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The Table Video

William Hasker& Gregg Ten Elshof

How Mind Interacts with Body

Emeritus Professor of Philosophy, Huntington College
CCT Scholar-in-Residence and Executive Board Member / Professor of Philosophy, Biola University
February 7, 2013

William Hasker (Huntington College) addresses the question of how immaterial minds can interact with physical bodies.


You know people… People sometimes they hear great fuss about mind to body interaction. How can that work, they say. Well first of all it’s as much a fact of our experience, our daily experience, as anything that we experience. I mean, I decide to lift my hand, my hand goes up. I pinch my finger and it hurts. I get seriously injured, it hurts a lot. It’s just totally a fact of constant, every day experience that our thoughts and our body mutually affect one another. So if your theory makes it hard to accept that, then it’s more likely that there’s something wrong with your theory than that are experiences so totally misleading. At least that’s the way I do philosophy. If there’s something, if there’s a belief that is hard-wired into our system as it seems and a theory tells us that that belief is false, I’m gonna look really hard to see if the reasons for concluding that the belief is false or that compelling.

So I think it’s totally a fact of experience that mind and body do interact. Now if you want to say well, “How does that work?” Well there’s a kind of naive assumption here, which we, I’m thinking, that we understand in general how cause effect actions work. But like it or not, and I’m just thinking so, according to your contemporary science, our most basic, our most fundamental physical theory is quantum mechanics. But if you ask how cause and effect works in quantum mechanics, the basic truth is, and experts in the field will say this, nobody knows. Nobody really understands why their world works this way. It just does. I mean when you get down to the basics, we can see that certain things happen and apparently certain things happen because of certain other things but it really escapes us as to what’s going on. And it seems to me, I think it’s arguable and even in familiar cases, what we think is our understanding is more familiarity based on habit. The classic example is shooting pool balls against one another and it looks like you can understand perfectly well that when one ball hits the other, well, it communicates motion, it goes off in a certain direction. If you’re a good shot it goes in the pocket and so on.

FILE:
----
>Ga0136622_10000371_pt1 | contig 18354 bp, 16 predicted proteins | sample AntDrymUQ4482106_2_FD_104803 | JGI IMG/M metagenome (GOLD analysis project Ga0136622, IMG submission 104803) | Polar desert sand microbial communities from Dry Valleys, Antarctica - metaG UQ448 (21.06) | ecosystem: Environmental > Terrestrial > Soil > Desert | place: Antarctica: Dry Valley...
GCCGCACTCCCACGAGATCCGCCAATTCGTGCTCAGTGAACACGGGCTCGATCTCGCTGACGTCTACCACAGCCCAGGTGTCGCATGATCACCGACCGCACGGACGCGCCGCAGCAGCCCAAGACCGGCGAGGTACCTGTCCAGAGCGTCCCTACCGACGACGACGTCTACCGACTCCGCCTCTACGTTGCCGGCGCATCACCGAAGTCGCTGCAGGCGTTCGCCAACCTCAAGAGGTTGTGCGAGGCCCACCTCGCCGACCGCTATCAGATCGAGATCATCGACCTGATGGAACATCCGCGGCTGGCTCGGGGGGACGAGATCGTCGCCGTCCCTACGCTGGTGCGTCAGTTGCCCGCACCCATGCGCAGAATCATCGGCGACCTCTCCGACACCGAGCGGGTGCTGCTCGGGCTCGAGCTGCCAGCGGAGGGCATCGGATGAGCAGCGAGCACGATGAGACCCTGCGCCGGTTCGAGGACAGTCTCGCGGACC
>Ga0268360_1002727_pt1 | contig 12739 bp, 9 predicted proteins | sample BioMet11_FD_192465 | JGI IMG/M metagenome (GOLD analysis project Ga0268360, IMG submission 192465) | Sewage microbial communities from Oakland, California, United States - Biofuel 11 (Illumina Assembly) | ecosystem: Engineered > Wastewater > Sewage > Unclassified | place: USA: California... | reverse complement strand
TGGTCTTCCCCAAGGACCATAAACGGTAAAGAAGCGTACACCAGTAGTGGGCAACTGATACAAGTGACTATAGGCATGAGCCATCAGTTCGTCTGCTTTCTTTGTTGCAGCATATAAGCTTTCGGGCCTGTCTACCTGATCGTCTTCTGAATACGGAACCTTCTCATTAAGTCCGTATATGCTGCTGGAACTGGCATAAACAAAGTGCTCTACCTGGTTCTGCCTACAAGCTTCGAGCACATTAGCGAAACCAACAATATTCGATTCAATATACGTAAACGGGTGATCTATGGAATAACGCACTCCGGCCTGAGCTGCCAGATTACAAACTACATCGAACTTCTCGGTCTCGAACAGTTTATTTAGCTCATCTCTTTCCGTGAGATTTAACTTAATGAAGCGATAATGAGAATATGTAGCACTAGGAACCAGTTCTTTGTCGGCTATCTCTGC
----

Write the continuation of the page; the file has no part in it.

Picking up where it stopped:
But why does it happen that way? I think at bottom, it’s just we’re used to it happening that way so we know what to expect. So it feels comfortable, so we think we understand it. Of course you could go down into maybe the molecular structure of the pool ball if you know something about that, and you could tell the story down there. But at the end, at the bottom of all that, you just have to say that’s the way it works. That’s just the way the world goes. So the idea that there’s some… I guess I wanted to say yes there is a mystery about how the mind and the body interact, but that’s just part of the bigger mystery of how does cause and effect work in general in all sorts of cases and understanding is limited. We can go deeper and deeper but at the end, we always get to a mystery that we don’t grasp. Which is not to say that it’s contradictory or absurd or doesn’t make sense but we are the ones who made all this.